Good news for open source: GNOME resolves its dispute with Rothschild Patent Imaging

Shotwell, GNOME and Open Source

Last September, the foundation GNOME was taken to court by a patent troll named Rothschild Patent Imaging. The complaint of the company that had the patent in its possession could not be more absurd: among its allegations it said that they had patented the sending of images without cables, so it should also have denounced other larger companies such as Apple or Google, but he did not dare, probably because of their importance. Yesterday, thank God, all of this became part of the past.

Just like has reported GNOME on its official website, the two parties have reached an agreement. Therefore, GNOME can go ahead with its work on Shotwell, the root of the dispute, and other projects and ensures that it will not be reported by Rothchild Patent Imaging, now or in the future, or that is the intention. And the best part, they will be able to continue doing it as they did until now, that is, creating and launching their software as Open Source. In fact, the patent troll will not sue anyone who uses its patents on open source software, which can be considered a great victory.

GNOME can continue working on Open Source

In this agreement, GNOME receives a release and an agreement not to be sued for any patents held by Rothschild Patent Imaging. In addition, both Rothschild Patent Imaging and Leigh Rothschild are granting a version and agreement to any software that is released under an existing Open Source Initiative approved license (and later versions thereof), including for the entire Rothschild patent portfolio, insofar as said software it is a material part of the allegation of infringement.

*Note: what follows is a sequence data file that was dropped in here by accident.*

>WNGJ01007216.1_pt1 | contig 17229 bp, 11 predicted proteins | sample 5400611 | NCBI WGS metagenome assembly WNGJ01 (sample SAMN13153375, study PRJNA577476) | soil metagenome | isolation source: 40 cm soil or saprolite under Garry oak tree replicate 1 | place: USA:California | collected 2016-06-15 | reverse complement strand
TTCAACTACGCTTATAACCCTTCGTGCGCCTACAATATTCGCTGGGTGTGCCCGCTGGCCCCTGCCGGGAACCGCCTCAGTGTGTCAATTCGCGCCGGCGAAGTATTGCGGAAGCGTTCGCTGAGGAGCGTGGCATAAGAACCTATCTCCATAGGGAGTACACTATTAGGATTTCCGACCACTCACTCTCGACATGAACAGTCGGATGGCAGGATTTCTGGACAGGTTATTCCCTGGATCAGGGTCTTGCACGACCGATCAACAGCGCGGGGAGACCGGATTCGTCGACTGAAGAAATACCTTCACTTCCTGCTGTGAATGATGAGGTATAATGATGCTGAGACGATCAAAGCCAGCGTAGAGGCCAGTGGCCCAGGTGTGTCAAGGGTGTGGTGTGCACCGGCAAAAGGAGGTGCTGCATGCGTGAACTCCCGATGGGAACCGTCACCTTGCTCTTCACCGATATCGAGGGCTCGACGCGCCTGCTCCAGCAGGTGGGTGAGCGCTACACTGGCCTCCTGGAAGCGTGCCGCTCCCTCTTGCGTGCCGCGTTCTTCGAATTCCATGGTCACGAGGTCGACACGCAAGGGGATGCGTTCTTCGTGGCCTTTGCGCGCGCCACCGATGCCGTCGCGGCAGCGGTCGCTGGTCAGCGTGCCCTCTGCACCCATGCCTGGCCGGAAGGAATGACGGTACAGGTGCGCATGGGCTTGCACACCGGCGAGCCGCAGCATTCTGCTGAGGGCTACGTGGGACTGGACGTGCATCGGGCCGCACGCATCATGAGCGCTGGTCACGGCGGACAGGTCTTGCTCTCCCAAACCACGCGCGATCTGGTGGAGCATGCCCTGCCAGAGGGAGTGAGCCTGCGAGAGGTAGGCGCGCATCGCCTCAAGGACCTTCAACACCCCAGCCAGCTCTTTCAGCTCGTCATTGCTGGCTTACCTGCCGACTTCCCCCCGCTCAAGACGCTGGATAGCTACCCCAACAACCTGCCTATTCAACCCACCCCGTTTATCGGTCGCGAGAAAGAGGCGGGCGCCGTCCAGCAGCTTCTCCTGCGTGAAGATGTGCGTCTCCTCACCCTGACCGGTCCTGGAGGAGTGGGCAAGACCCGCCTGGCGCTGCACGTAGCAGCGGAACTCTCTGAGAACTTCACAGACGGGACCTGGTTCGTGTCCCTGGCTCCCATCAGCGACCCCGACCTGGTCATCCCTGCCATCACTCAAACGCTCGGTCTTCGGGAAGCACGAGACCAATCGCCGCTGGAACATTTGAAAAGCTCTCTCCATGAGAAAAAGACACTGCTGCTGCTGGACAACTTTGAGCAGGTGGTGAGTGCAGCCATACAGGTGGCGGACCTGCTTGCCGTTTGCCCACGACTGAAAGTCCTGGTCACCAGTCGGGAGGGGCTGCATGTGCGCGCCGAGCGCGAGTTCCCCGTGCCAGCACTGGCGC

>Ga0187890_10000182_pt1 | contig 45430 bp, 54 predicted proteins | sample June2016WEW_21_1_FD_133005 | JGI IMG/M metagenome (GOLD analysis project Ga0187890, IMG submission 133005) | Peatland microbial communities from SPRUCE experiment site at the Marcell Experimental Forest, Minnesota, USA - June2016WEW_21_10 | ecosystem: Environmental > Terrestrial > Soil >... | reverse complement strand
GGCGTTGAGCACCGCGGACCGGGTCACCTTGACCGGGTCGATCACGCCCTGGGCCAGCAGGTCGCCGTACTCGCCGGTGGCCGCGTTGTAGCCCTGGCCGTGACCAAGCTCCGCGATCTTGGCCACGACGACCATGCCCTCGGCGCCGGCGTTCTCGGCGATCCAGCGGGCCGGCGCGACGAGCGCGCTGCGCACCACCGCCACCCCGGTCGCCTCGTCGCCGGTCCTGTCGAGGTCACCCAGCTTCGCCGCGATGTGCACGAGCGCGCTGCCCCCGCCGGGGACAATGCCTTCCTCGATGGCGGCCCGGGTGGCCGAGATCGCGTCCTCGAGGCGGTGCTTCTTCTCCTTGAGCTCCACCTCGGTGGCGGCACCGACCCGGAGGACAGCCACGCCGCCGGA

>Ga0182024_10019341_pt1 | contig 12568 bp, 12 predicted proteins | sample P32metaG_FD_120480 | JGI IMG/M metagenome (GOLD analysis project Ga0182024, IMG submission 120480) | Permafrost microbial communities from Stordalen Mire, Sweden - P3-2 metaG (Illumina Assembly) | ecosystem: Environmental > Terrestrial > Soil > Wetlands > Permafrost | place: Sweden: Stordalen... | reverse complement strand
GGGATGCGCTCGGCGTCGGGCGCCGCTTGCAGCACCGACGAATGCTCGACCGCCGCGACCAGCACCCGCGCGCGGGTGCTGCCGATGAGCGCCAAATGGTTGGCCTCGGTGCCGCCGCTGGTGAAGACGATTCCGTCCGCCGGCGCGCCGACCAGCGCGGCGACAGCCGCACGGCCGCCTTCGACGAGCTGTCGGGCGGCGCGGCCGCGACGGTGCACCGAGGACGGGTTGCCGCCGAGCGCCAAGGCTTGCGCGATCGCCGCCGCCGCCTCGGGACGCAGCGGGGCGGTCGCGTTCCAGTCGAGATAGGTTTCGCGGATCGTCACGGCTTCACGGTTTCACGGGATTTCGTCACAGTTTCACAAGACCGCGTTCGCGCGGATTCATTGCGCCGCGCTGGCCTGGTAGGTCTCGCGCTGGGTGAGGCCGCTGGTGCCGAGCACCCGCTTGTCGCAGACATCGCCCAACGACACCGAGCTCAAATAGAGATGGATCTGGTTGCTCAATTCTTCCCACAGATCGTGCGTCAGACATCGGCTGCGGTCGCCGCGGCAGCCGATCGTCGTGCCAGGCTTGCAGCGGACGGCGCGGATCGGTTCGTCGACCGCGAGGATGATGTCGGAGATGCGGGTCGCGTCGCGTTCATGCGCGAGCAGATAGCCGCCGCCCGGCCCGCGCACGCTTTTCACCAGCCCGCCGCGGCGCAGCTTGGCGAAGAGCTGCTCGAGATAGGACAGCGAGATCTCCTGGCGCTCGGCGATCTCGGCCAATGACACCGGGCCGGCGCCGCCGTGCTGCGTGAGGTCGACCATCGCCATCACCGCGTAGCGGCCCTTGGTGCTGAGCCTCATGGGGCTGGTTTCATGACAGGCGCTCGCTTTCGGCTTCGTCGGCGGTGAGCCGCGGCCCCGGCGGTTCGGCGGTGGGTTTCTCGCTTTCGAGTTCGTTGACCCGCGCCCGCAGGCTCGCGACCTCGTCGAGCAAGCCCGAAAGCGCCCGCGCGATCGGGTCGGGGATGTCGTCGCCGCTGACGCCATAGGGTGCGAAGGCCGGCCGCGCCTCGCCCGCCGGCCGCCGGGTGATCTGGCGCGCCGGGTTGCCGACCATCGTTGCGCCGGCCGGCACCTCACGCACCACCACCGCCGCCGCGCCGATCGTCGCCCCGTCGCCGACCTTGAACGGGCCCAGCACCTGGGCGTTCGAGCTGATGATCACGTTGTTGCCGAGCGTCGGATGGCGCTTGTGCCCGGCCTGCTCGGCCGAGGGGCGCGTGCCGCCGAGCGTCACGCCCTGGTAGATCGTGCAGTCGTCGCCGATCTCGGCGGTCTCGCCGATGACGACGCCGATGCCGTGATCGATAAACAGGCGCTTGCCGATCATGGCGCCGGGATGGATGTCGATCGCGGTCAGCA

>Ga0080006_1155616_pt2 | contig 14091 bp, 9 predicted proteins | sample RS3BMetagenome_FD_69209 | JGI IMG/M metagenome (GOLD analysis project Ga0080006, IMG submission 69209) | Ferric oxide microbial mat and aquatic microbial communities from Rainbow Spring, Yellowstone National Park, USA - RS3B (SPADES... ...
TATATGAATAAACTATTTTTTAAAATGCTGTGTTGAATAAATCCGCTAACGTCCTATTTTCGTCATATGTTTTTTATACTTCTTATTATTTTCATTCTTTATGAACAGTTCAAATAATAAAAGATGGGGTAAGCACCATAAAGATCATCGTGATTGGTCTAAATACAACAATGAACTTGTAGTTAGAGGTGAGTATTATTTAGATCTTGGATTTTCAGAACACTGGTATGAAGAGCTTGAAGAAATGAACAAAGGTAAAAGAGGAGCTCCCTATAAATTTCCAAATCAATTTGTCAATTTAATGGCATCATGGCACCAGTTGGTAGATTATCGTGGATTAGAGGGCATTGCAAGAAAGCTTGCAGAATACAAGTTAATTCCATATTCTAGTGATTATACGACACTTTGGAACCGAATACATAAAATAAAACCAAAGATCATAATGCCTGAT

Personally, I think that here is something that can be read between the lines: that they have said that they are going to allow their "patents" to be used (let's put it in quotation marks, because yes) the projects that work on Open Source software also means that they have not said nothing about cases in which the software is proprietary, or what is the same, they might be willing to sue other companies for the same reason they sued GNOME. On the other hand, we can also think that they had nothing to do and have preferred to reach an agreement, leaving with their tails between their legs.

Being a patent troll, we can be sure that they will return to the load. And, taking into account some of the points that were included in the lawsuit, I only hope that the next time they decide to sue, it will be Google or Apple. I think we're going to laugh.

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